Normative personality traits reflected in the five-factor model of personality (FFM) are among the most widely validated psychological phenotypes [68] and have been suggested as analogous dimensions in the study of maladaptive personality traits [69]. Meta-analytic studies of FFM traits in personality disorders highlight that BPD is characterised by high neuroticism, low agreeableness and low conscientiousness, resembling closely core symptoms of mood instability, interpersonal dysfunction and impulsivity, respectively [70, 71]. The overlap between these associations with delayed phase of entrainment suggested by chronotype studies is substantial. Two meta-analytic reviews conclude broadly similar findings. Later chronotype/eveningness is associated with low conscientiousness and low agreeableness [72, 73•]. Furthermore, when morningness is considered a separate dimension on the MEQ (reflecting advanced phase of entrainment), a negative association with neuroticism emerges [73•].

Cloninger’s Temperament and Character Inventory (TCI) [74] is an alternative personality model also commonly used in both BPD and chronobiology research. The TCI assesses four temperament dimensions (novelty seeking, harm avoidance, reward dependence and persistence) and three character dimensions (self-directedness, cooperativeness and self-transcendence). In BPD, temperament dimensions emphasise increased harm avoidance, increased novelty seeking and decreased reward dependence, and character dimensions emphasise decreased self-directedness and decreased cooperativeness, reflecting the clinical impression of the disorder [75, 76]. Chronotype studies indicate that eveningness is positively associated with novelty seeking with mixed findings for harm avoidance [77,77,78,79,81]. Furthermore, character findings suggest that eveningness is negatively associated with self-directedness, cooperation and persistence [77, 79,79,81].

In healthy populations, symptoms of BPD such as mood instability and impulsivity are both associated with circadian rest-activity pattern disturbance [14, 15]. Eveningness/later chronotype is also a predictor of core BPD symptoms such as dissociative experiences [82], impulsivity [83], anger [84] and suicidal ideation [85]. Hypothesised mechanisms for these relations involve incompatibility between societal demands and chronotype (i.e. social jetlag) and the resultant detriment to sleep. However, there are no studies investigating chronotype and symptom dimensions in BPD and it is not clear how well findings from healthy participants can be extrapolated to BPD. Future chronotype and multimodal circadian phenotyping studies are needed in BPD with a focus on interrogating its polythetic personality and symptom domains.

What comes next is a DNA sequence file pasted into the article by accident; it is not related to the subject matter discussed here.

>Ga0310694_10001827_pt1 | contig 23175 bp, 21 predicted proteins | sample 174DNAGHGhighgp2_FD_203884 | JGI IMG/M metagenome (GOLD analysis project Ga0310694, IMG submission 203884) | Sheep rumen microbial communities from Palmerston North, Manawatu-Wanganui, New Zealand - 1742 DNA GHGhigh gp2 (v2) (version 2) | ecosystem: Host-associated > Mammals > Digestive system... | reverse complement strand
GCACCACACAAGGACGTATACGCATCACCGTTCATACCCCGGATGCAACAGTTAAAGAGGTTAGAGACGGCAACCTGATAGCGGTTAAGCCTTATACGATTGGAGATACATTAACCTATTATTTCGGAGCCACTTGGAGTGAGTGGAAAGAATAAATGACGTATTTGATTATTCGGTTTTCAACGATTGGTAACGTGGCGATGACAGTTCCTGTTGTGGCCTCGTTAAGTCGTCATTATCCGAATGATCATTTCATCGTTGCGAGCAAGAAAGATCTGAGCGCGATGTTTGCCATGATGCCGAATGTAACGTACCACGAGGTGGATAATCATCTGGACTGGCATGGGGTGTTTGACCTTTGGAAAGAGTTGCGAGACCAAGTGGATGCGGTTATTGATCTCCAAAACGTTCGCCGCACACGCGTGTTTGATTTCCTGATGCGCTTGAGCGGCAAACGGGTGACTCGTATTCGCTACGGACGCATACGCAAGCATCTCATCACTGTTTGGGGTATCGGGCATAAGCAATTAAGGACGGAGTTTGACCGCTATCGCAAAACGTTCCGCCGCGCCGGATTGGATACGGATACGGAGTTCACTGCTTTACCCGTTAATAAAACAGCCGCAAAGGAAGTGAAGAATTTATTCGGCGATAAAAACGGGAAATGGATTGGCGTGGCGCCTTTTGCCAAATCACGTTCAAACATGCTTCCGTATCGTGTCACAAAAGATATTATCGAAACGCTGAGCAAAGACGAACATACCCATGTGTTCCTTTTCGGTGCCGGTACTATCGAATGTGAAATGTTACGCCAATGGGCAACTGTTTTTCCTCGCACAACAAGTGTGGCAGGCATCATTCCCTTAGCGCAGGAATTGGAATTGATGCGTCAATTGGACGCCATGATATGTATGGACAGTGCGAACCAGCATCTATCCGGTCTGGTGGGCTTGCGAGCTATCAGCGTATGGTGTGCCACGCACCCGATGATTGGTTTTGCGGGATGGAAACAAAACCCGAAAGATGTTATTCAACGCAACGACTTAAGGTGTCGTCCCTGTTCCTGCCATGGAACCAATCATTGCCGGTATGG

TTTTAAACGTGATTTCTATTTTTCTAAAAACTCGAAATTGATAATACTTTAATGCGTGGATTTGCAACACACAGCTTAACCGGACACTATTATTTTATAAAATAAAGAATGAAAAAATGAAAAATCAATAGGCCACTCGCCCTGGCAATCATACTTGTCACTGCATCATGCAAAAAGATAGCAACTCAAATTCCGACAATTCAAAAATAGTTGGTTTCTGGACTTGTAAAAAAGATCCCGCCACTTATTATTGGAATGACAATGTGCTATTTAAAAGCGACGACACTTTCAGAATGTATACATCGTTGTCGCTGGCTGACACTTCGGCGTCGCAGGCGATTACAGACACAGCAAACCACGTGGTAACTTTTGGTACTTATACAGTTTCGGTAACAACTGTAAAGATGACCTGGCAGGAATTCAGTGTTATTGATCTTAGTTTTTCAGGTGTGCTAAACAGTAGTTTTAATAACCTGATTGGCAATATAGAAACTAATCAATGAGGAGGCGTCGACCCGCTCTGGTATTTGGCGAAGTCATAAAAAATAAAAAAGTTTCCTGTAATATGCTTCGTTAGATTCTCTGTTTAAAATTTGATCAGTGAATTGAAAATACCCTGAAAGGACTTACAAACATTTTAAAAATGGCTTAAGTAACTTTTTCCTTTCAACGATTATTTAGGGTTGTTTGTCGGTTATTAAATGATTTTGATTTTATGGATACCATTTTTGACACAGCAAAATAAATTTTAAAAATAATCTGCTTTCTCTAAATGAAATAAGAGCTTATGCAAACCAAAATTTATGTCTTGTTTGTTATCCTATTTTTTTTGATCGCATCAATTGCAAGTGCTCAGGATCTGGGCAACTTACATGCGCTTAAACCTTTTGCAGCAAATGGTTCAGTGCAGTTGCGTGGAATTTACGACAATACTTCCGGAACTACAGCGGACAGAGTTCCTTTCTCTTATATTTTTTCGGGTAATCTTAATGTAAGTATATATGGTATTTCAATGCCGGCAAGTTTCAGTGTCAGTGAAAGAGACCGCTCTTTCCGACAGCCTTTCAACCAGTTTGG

Future Research Opportunities and Clinical Recommendations

The studies reviewed here indicate that circadian rhythm disturbance may be an important unmet treatment need for people with BPD and a factor that likely exacerbates the core symptoms of the disorder. It is our view that there is an unexploited opportunity to characterise and therapeutically address circadian rhythm disturbance in BPD, and that doing so may produce significant benefits for those with the diagnosis. We predict that interventions that stabilise circadian rhythm function in BPD will confer benefit for its treatment, particularly in those that exhibit delayed and disrupted sleep patterns. Studies examining the circadian phenotype in unipolar depression and bipolar disorder have demonstrated that circadian rhythm disturbances are a cardinal feature of the chronic sleep disturbance in both disorders [17, 86]. Accordingly, chronotherapeutic interventions (such as BLT) and therapies designed to stabilise 24-h behavioural patterns (such as interpersonal and social rhythm therapy; IPSRT) have been deployed successfully for the treatment of both [17, 87, 88]. Circadian rhythm treatment represents a future directed biological target for intervention in BPD. In contrast to the prolonged nature of psychotherapeutic approaches, chronotherapeutic treatment response is achievable within weeks, and interventions are scalable and can be modified to be delivered remotely. Adjunctive to recommended psychotherapies, chronotherapeutic treatments may widen the treatment options that are available to people with BPD.